School Shootings and EBD (Emotional and Behavior Disorder): What Do We Know? What Do We Need to Know?

There is a strong connection between emotional and behavioral disorders (EBD) and violent tendencies. It is no surprise that many, if not all, school shooters have a past littered with these tendencies and while there may be faults in the system to give these individuals the support they need to address these issues, sometimes nothing can be done to prevent such atrocities.

What are Emotional and Behavioral Disorders?

The definition of EBDs as specifically defined by the Individuals with Disabilities Education Act (IDEA) is:

 “…a condition exhibiting one or more of the following characteristics over a long period of time and to a marked degree that adversely affects a child’s educational performance: 

(A) An inability to learn that cannot be explained by intellectual, sensory, or health factors. 

(B) An inability to build or maintain satisfactory interpersonal relationships with peers and teachers. 

(C) Inappropriate types of behavior or feelings under normal circumstances. 

(D) A general pervasive mood of unhappiness or depression. 

(E) A tendency to develop physical symptoms or fears associated with personal or school problems.”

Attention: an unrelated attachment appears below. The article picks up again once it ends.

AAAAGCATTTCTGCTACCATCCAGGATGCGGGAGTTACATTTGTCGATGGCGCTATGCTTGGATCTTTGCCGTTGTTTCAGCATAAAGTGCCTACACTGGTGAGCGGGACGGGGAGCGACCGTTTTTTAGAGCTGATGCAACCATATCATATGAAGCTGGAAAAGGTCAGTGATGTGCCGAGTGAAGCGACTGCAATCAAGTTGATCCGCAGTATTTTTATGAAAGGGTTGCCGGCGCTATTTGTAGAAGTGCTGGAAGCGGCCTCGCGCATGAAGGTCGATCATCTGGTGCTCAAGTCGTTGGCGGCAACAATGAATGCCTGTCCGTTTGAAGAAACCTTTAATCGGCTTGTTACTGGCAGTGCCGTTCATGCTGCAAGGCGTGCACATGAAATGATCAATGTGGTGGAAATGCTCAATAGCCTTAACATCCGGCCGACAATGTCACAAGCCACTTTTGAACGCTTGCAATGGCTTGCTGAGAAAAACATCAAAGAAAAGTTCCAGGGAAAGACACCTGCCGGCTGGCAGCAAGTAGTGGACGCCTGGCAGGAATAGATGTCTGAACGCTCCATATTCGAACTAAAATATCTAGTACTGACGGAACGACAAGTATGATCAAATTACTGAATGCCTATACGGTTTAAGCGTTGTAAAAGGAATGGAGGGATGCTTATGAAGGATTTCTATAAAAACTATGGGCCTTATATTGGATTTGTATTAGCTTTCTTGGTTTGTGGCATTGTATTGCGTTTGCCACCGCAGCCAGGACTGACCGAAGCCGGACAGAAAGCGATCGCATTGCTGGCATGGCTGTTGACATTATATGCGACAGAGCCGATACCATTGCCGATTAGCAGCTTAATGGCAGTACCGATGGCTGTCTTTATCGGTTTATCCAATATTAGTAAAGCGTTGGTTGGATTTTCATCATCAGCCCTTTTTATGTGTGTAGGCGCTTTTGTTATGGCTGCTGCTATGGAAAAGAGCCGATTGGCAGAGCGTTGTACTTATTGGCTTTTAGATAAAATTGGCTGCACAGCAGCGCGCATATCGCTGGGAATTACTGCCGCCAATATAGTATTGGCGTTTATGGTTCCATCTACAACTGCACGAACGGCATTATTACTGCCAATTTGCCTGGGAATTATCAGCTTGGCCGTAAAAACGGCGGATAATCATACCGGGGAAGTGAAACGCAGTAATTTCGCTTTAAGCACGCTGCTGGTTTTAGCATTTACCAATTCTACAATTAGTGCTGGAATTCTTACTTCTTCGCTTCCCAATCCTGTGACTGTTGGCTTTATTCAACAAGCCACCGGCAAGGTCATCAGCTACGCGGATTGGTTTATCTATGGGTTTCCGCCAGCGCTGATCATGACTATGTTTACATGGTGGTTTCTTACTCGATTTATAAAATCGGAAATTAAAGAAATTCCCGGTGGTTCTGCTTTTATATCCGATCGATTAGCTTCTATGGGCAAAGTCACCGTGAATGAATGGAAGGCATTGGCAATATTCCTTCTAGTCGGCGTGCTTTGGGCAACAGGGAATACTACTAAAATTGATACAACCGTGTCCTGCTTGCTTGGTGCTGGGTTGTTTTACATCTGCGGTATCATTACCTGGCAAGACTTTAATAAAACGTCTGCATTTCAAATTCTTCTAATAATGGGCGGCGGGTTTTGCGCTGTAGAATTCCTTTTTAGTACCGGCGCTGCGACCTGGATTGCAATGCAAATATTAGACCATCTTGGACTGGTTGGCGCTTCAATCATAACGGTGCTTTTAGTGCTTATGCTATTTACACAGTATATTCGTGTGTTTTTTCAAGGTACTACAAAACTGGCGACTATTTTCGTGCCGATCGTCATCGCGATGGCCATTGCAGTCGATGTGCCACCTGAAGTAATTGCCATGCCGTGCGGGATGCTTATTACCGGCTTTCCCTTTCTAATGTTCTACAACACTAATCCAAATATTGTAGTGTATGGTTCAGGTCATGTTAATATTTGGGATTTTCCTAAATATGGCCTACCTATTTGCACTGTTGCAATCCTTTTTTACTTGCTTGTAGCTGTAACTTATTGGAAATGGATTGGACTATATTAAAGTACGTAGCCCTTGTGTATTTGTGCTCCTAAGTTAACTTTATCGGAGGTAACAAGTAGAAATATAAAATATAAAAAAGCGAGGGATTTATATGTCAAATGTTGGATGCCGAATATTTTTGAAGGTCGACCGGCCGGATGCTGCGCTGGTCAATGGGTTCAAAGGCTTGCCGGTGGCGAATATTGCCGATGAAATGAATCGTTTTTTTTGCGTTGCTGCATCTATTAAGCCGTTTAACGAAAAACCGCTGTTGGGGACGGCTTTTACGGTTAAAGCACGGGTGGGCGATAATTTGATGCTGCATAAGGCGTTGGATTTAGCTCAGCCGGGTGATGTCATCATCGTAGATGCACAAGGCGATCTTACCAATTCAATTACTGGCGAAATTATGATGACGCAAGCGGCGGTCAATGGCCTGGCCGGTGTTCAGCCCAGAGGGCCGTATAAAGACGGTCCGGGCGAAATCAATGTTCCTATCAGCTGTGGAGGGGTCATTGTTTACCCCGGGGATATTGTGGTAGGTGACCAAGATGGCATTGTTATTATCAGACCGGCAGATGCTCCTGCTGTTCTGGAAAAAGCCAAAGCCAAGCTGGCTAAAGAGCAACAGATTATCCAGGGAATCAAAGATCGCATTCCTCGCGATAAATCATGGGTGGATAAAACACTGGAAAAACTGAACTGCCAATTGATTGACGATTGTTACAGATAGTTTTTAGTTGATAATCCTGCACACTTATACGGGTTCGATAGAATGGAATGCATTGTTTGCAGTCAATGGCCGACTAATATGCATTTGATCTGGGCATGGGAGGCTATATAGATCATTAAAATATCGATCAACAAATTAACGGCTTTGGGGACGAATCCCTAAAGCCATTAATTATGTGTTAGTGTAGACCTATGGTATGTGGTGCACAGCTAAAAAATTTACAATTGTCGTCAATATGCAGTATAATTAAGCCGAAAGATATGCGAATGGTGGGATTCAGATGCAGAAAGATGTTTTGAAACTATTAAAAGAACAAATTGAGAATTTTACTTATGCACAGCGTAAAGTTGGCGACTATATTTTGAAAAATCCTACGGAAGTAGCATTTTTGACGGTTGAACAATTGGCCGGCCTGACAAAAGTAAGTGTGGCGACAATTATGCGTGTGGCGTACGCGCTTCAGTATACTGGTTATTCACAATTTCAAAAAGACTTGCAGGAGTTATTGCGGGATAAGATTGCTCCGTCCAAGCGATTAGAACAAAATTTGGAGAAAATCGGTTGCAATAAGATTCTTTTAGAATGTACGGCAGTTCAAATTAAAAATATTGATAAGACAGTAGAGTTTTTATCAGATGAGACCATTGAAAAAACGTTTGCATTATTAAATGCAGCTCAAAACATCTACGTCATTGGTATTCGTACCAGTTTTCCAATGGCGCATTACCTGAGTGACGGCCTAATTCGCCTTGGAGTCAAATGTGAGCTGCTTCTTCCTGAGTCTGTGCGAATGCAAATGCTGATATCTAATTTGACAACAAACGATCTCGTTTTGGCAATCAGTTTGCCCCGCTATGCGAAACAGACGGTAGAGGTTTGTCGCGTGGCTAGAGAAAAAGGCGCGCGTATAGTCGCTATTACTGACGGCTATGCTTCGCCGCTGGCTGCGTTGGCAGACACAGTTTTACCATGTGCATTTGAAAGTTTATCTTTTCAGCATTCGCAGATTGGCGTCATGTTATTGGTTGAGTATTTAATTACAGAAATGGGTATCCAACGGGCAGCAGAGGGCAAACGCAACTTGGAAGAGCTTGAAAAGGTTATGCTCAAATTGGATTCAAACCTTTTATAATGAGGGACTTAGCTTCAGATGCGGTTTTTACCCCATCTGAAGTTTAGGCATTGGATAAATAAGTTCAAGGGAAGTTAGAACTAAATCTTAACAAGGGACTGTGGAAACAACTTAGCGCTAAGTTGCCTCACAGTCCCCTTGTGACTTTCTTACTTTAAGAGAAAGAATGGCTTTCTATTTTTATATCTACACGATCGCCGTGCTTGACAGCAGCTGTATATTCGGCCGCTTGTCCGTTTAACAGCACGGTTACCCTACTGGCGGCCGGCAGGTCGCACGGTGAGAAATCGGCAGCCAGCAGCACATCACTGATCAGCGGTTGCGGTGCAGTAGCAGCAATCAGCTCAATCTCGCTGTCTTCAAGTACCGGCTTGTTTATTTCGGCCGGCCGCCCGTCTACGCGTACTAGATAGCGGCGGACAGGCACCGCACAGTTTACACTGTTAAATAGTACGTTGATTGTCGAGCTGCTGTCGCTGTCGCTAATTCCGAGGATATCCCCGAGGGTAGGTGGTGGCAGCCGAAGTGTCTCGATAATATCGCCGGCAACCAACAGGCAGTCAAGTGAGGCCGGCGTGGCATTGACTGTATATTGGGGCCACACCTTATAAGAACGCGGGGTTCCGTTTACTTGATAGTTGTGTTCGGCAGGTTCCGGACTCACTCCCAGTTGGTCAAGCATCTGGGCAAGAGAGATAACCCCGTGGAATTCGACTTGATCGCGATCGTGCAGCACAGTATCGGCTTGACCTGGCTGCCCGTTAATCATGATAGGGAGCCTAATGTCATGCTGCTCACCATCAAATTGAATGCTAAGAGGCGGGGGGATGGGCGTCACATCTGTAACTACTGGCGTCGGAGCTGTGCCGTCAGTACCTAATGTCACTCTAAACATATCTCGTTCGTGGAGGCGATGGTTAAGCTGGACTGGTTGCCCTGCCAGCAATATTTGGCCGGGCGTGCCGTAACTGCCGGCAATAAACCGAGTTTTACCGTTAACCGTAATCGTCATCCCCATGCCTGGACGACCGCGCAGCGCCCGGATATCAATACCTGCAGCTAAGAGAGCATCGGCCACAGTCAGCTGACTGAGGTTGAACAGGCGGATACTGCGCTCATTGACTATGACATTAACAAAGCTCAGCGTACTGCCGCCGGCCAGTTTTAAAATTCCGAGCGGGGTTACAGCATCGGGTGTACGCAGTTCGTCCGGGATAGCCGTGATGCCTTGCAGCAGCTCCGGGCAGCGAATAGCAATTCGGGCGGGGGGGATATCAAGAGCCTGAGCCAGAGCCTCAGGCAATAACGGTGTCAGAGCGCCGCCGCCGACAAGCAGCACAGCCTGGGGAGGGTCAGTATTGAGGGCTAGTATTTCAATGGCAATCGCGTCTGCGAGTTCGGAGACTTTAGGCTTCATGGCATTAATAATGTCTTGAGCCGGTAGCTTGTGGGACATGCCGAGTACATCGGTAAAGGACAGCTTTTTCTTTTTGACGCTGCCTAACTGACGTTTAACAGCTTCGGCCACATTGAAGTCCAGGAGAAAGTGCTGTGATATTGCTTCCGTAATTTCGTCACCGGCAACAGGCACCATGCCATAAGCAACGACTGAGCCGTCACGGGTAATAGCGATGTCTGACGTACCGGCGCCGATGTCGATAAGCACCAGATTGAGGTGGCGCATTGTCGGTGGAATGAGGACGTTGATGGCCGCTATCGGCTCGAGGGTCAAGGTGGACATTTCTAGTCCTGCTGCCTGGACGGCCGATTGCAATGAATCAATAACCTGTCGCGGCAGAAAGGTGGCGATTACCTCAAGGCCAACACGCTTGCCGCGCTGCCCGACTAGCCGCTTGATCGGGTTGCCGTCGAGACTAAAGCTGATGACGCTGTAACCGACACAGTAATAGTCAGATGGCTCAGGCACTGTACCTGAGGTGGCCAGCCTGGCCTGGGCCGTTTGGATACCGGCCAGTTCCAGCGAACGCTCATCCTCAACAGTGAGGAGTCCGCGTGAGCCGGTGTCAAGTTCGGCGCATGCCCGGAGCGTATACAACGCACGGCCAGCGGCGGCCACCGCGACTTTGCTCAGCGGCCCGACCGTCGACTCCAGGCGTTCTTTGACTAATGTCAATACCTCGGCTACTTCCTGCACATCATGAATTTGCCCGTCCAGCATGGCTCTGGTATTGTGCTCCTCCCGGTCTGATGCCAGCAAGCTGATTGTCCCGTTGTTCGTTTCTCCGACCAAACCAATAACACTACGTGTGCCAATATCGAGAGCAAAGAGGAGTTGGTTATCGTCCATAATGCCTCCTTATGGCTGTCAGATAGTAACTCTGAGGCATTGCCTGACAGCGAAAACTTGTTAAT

On the surface, these characteristics don’t seem too incredibly drastic within themselves, but the issue is how these root problems, over long periods of time, manifest into deeper problems that affect the individual. This creates a situation where the extreme violent outbursts are a symptom of the deeper issues at stake. It gets further compounded by the fact that EBDs can, and do, extend beyond the emotional problems but affect a person’s physical, social, or cognitive skills as well. 

EBDS take form in specific diagnoses such as general anxiety disorder, bipolar disorder, eating disorders, obsessive-compulsive disorder (OCD), and various psychotic disorders such as schizophrenia. 

Causes Of EBDs

Due to the broad nature of an EBD diagnosis, there is no specific cause that directly correlates to an EBD. Factors that contribute to EBD include genetics, brain chemistry, family environment (especially at the younger ages), stress, and much more. 

This makes the situation difficult because there isn’t an option for specific preventative measures to be taken but instead force a more support-system model that tries to reduce the detrimental effects of the EBD and hopefully negate the chance that an individual escalates to violence especially in the form of a school shooting. 

What Do We Need To Know?

EBDs can form at any time and students may mask their symptoms until it is too late for intervention. The online world offers a great escape for people but also opens them up to a whole new avenue of abuse as cyberbullying becomes an ongoing problem. Educators and parents alike need to be keen in the observation of their kids and try their best to pick up on any changes. They’re on the frontlines to helping these kids and adolescents deal healthily with their problems and offer them the resources needed.


While it is frustrating that there is no silver bullet for preventing EBDs there is still hope. Early screening, a big part in thanks to the vigilance of parents and teachers, is shown to be one of the best methods in dealing with EBDs and negating their effects. 

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